Universities in India are recognized by the University Grants Commission (UGC), which draws its power from the University Grants Commission Act, 1956. Private universities in India  are regulated under the UGC (Establishment and Maintenance of Standards in Private Universities) Regulations, 2003.   Per the UGC act and these regulations, private universities are established by an act of a local legislative assembly and listed by the UGC in the Gazette upon receiving the act.

As confirmed by ruling of the Supreme Court of India,  recognition by the UGC is required for the university to operate.  Also per the 2003 regulations, the UGC sends committees to inspect the private universities and publishes their inspection report.

The UGC publishes and regularly updates the lists of private universities.As of 18 September 2017, the UGC list of private universities lists 279 universities. The earliest date of notification is that o of Sikkim  Manipal University, 11 October 1995. The newest addition to this list of Universities approved by UGC is Quantum University.

Expert Committee :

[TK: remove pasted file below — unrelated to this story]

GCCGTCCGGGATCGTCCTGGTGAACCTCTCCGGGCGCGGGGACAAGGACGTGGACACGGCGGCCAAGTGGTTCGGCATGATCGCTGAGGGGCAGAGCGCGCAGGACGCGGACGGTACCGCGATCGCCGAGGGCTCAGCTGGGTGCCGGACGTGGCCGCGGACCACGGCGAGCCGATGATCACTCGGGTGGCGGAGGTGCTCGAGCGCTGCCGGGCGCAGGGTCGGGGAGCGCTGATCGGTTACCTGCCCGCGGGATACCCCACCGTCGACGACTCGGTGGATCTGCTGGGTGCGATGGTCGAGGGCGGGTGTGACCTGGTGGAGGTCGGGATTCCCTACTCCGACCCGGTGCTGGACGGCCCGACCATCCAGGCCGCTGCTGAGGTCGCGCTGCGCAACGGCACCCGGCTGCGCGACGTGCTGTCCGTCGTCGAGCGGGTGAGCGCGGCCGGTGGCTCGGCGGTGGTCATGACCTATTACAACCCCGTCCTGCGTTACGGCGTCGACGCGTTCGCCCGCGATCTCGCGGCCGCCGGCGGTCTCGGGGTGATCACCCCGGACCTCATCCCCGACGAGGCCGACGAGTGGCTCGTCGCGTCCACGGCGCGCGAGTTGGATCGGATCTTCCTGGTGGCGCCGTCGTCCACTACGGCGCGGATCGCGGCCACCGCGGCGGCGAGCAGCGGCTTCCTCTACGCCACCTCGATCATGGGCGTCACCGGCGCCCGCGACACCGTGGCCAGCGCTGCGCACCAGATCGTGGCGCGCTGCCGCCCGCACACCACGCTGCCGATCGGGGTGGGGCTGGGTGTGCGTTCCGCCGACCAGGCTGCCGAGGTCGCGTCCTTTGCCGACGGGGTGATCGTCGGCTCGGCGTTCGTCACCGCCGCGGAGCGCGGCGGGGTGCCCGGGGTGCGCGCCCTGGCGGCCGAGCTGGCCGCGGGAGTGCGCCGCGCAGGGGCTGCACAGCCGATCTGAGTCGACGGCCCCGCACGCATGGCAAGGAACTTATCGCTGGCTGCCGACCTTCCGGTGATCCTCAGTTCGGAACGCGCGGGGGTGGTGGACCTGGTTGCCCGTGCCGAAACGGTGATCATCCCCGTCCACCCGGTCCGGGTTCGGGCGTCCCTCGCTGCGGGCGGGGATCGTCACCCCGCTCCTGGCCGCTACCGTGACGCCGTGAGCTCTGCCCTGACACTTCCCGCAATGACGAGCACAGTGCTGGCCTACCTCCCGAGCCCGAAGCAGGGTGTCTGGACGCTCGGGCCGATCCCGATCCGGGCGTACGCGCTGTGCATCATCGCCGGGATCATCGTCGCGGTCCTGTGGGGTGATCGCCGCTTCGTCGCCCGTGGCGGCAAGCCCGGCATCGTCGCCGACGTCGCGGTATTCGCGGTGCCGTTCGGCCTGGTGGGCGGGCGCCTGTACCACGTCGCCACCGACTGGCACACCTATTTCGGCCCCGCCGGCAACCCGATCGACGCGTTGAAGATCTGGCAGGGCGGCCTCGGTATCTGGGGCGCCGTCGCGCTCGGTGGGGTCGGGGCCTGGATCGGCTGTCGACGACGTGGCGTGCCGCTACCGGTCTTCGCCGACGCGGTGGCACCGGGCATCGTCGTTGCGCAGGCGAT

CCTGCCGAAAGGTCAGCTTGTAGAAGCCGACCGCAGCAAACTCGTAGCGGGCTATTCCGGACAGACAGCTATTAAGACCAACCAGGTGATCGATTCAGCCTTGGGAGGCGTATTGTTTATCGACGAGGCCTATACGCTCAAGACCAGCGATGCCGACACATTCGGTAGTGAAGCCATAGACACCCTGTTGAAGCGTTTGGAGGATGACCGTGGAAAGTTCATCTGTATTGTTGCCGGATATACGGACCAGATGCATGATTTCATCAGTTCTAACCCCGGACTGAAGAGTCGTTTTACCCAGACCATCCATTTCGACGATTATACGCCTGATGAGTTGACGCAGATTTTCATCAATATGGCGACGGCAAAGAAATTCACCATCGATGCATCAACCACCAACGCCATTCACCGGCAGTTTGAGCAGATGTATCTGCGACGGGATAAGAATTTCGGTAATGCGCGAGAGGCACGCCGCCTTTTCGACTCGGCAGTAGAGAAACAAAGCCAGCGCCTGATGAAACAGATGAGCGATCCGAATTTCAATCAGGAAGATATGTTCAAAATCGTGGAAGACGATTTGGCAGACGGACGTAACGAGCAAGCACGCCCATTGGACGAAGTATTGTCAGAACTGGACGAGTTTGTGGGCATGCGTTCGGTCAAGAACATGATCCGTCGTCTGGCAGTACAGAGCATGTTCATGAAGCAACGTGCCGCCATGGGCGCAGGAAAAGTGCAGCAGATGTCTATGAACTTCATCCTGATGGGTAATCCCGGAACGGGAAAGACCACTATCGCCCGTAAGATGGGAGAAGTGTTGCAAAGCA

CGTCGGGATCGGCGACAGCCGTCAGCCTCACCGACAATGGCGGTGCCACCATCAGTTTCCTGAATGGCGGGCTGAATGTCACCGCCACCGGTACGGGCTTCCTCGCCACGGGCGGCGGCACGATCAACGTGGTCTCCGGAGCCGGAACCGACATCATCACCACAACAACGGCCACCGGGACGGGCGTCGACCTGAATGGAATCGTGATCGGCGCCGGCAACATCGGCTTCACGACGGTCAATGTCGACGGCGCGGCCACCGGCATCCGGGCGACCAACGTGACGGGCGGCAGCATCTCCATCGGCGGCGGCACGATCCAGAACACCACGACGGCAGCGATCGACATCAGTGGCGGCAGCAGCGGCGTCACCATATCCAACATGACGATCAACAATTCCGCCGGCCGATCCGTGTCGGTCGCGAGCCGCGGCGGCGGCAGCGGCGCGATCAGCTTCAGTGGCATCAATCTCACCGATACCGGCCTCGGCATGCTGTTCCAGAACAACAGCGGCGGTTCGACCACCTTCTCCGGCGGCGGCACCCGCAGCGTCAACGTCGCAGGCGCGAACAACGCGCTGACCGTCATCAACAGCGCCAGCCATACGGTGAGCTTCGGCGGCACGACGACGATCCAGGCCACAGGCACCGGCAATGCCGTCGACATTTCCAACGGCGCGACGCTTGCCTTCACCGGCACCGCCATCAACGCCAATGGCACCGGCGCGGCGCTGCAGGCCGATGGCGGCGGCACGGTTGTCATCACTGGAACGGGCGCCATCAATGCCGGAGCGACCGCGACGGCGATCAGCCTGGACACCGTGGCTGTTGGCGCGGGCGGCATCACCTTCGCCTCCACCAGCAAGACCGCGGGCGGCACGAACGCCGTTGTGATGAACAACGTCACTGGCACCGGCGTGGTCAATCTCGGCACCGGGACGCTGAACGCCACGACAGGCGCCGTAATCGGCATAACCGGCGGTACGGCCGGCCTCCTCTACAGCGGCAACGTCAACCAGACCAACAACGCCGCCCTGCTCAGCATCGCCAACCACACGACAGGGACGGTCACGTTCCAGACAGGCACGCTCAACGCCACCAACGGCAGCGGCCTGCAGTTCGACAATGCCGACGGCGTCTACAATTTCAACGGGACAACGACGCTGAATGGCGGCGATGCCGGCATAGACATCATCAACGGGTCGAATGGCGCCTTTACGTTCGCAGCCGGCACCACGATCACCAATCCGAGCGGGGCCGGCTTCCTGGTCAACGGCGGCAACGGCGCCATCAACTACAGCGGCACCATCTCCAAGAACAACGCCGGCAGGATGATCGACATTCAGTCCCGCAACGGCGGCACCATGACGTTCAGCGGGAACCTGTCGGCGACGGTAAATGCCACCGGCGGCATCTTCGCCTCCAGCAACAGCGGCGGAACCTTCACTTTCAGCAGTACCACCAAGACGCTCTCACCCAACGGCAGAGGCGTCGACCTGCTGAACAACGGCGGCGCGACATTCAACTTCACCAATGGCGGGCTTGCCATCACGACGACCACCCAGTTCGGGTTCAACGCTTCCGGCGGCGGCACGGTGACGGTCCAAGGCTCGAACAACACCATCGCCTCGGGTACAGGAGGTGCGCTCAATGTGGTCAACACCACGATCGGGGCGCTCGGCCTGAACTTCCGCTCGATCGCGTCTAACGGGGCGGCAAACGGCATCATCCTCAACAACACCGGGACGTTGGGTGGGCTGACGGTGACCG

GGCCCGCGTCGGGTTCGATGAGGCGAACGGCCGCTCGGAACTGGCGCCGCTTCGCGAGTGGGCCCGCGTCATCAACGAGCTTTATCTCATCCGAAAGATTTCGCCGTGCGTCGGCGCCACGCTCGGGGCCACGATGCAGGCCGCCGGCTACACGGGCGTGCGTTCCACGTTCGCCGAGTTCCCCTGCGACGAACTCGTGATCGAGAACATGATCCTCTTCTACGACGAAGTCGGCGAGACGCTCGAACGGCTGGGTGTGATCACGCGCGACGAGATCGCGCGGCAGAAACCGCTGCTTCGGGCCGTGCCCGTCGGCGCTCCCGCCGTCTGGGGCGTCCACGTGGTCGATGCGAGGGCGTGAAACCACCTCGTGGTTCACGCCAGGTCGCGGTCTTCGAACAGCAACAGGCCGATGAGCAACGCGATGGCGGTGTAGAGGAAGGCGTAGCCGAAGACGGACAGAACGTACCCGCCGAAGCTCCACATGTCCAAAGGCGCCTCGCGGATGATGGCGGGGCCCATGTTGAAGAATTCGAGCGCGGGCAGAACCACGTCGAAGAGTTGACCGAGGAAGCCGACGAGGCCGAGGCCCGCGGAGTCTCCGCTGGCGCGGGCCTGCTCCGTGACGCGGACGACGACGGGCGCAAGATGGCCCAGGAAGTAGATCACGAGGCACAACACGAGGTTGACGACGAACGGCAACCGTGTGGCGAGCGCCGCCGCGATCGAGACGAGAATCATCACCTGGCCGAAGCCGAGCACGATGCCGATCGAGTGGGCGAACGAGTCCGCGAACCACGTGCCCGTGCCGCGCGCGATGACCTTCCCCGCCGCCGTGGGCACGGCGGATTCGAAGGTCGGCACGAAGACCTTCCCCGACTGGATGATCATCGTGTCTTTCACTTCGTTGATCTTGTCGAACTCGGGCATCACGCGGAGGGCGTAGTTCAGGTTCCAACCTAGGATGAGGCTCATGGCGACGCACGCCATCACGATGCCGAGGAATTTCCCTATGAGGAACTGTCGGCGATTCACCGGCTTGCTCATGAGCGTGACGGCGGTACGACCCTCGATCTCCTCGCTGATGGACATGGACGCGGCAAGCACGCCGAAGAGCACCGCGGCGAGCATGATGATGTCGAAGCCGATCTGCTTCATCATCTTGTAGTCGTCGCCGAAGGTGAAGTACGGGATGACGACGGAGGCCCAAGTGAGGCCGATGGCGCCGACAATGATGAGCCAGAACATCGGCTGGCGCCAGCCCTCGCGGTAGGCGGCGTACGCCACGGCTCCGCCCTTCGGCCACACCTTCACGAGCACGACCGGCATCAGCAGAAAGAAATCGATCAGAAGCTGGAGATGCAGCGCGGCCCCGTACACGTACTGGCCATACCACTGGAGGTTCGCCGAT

The expert Committee will visit private universities and higher education institutions before submitting report.

The committee is been directed to look into infrastructural facilities like Laboratories, class room or library at academic buildings and the working of the administration.

The committee will also check whether private universities have adequate facilities for teaching, research, examination and extension services.

Terms of reference :

  1. Availability of infrastructure as per the Act
  2. Details of supporting the body and its activities before the establishment of the university and thereafter
  3. Various academic and administrative activities of the university
  4. Financial status of the university and its fiscal feasibility
  5. Appointment of teaching and non-teaching staff and their salaries
  6. Admission mechanism adopted by the university
  7. Fee regulation measures
  8. Conduct of examination, issuing of degrees
Four-member panel –  Private Universities :

A four member committee is headed by Dr.D.Ayyapa who is a former Vice-Chancellor of Alliance University.  The committee will be visiting all the 18 universities present in the State of Karnataka.